In a sister study to that of Bmp2
by K. Chandler et al
, the role of distant cis
-regulatory elements in Bmp4
expression was addressed with the same initial approach used for Bmp2
]. The 2 BAC clones used for this study collectively spanned about 400 kb, centered on the Bmp4
gene. Separately, they contained a reporter gene in place of the Bmp4
coding sequence, along with roughly 230 kb of flanking sequence. Many domains of endogenous Bmp4
expression were recapitulated in transgenic mouse embryos generated with the pair of BAC constructs; however, there was a conspicuous absence of reporter expression in the extra-embryonic ectoderm, eye, trachea, and anterior limb bud. Lack of expression in these tissues was not likely due to positional effects because it was consistent across multiple independent lines.
As with Bmp2, the BACs each drove reporter expression in a mostly distinct subset of tissues where Bmp4 is typically expressed. For example, the 5’ BAC line drove expression in the mesoderm, tooth bud dermal papilla, kidney, pelage hair follicle placode, mammary glands, forebrain, apical ectodermal ridge, thymus, gut, inner ear, zone of polarizing activity, bladder, ventral pawpads, and heart outflow tract (). In contrast, the 3’ BAC drove expression in the roof palate mesenchyme, ventral ribs, vertebral column, proximal limb mesenchyme, umbilical artery, dura mater, dorsal aorta, pulmonary arteries, and craniofacial mesenchyme. Interestingly, expression in osteoblasts was driven by the 5’, but not the 3’ BAC. This situation mirrors that which was seen for Bmp2. Because the two BACs shared a 60 kb region of overlap extending out to 30 kb on either side of the Bmp4 transcription start site, regulatory elements located within this region were present in both BACs. Accordingly, there were several sites where reporter expression was consistently observed in lines harboring both constructs. These included the whisker hair shafts, dorsal root ganglia, digit tips, and genital tubercle. An important conclusion from these observations was that while several cis-regulatory elements are close to Bmp4, most are located more than 30 kb away.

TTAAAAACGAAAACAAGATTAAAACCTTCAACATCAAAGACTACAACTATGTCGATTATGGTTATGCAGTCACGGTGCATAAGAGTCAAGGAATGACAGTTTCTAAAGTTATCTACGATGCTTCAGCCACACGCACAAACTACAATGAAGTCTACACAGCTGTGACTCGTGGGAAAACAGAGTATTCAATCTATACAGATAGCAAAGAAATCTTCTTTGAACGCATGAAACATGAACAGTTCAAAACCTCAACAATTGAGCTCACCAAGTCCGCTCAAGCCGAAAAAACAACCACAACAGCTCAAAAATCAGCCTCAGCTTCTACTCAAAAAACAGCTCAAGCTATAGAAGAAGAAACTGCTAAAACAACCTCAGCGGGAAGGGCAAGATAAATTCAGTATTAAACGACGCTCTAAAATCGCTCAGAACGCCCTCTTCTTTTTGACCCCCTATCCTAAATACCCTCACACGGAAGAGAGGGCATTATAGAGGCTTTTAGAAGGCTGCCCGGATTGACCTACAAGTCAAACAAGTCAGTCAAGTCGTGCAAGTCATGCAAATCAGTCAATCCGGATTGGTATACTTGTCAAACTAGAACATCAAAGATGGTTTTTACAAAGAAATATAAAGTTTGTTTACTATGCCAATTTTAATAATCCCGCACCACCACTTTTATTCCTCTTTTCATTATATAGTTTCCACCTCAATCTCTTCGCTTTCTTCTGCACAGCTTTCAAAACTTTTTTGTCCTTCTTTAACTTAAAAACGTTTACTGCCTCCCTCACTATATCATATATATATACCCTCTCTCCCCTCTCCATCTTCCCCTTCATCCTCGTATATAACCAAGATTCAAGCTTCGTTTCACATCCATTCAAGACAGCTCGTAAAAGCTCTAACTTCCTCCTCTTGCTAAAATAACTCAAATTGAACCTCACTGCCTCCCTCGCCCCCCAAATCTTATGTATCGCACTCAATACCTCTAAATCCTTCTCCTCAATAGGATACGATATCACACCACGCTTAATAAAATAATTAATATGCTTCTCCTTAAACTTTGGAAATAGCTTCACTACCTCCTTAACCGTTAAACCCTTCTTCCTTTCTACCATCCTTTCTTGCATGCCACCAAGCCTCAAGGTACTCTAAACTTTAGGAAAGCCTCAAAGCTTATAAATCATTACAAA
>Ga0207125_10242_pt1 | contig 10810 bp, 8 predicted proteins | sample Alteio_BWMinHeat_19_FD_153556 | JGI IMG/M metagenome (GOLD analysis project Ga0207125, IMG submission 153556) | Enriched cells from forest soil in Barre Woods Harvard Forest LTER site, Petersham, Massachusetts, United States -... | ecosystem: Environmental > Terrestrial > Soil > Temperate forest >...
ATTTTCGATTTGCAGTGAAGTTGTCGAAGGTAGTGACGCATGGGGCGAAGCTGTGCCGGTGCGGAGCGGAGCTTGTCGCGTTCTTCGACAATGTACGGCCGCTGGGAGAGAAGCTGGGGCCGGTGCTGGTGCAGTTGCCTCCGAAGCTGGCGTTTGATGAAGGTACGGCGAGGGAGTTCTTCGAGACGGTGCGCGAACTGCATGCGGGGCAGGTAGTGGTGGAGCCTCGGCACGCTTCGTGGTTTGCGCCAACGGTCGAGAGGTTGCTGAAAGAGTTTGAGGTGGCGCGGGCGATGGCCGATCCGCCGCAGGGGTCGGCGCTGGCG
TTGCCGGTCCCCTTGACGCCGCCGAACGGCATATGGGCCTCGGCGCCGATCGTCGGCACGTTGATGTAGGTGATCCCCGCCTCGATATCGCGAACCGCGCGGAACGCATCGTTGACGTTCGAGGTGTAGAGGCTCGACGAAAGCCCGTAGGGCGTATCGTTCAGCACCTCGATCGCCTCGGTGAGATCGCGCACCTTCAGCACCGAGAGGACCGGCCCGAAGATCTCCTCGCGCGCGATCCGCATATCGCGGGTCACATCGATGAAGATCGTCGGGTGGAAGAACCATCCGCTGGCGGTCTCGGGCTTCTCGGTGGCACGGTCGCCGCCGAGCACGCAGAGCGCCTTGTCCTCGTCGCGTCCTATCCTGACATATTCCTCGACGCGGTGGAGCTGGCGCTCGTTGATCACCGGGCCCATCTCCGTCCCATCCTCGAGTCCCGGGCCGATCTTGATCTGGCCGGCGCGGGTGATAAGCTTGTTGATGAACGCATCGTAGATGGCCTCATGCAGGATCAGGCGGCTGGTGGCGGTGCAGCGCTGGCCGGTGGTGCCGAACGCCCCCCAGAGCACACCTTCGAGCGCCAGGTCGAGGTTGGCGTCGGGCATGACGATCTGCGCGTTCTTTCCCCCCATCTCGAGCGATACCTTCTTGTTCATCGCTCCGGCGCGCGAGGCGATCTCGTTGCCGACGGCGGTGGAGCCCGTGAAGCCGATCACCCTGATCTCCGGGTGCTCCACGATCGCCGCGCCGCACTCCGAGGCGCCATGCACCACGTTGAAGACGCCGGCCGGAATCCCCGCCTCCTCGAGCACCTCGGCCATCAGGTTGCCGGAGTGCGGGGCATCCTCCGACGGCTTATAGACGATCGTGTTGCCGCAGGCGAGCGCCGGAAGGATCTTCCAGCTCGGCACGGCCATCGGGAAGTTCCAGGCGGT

5.1 Bmp4 expression in mesoderm is controlled by an ancient 5’ enhancer
To pinpoint the location of enhancers within the large areas defined by BAC transgenes, K. Chandler et al searched for sequences with high evolutionary conservation. They improved the specificity of their search by focusing on sequences that aligned not only across mammalian species but also with fish. Three such sequences were discovered, termed Evolutionarily-Conserved Regions (ECRs) 1, 2, and 3. These were located 101 and 46-kb upstream, and 80 kb downstream of the Bmp4 promoter, respectively. In addition to their nucleotide sequences, the spatial orientation of these elements relative to Bmp4 was conserved across species as well. This is true in spite of the fact that genes flanking the Bmp4 gene desert have undergone rearrangement between mammals and fish. Thus, ECRs 1, 2 and 3 are ancient vertebrate features.
To test the hypothesis that ECRs 1, 2, and 3 could function as developmental enhancers for Bmp4, K. Chandler et al took two complementary approaches. First, they deleted each ECR separately from the full-length BAC constructs via homologous recombination in bacteria. Remarkably, removal of ECR2 from the 5’ BAC resulted in a loss of reporter expression in the outflow tract of the heart, as well as mesoderm of the lateral plate and extra-embryonic tissues. In contrast, removal of ECR1 and ECR3 from the 5’ and 3’ full-length BACs, respectively, had no detectable effect on reporter gene expression during mouse development. ECR1 and ECR3 may be functionally redundant, either with each other or with enhancer elements elsewhere in the genome. This could explain why removal of either one fails to abrogate reporter expression. Alternatively, they may act at later stages of development. Regardless, ECR2 appears to be necessary for Bmp4 expression in several tissues during mouse development.
K. Chandler et al
also tested each ECR separately for ability to drive tissue-specific expression of a reporter during development. In agreement with their previous results, the ECR2-containing transgene drove reporter expression in the extra-embryonic mesoderm and lateral plate mesoderm. Likewise, the transgenes containing ECR1 and ECR3 could not drive reproducible expression in any tissue. These results indicate that ECR2 is a mesoderm-specific enhancer element. Accordingly, ECR2 contains putative bindings sites for several transcription factors that regulate embryonic mesoderm development, including Gata4, Cdx1, Nfe2l1(Tcf11), Zic3 and the Hand1/E47 dimer. Moreover, genetic studies suggest that Bmp4
is important for mesodermal development and function [44
]. The conservation of ECR2 in fish further suggests this is an ancient feature of vertebrate development.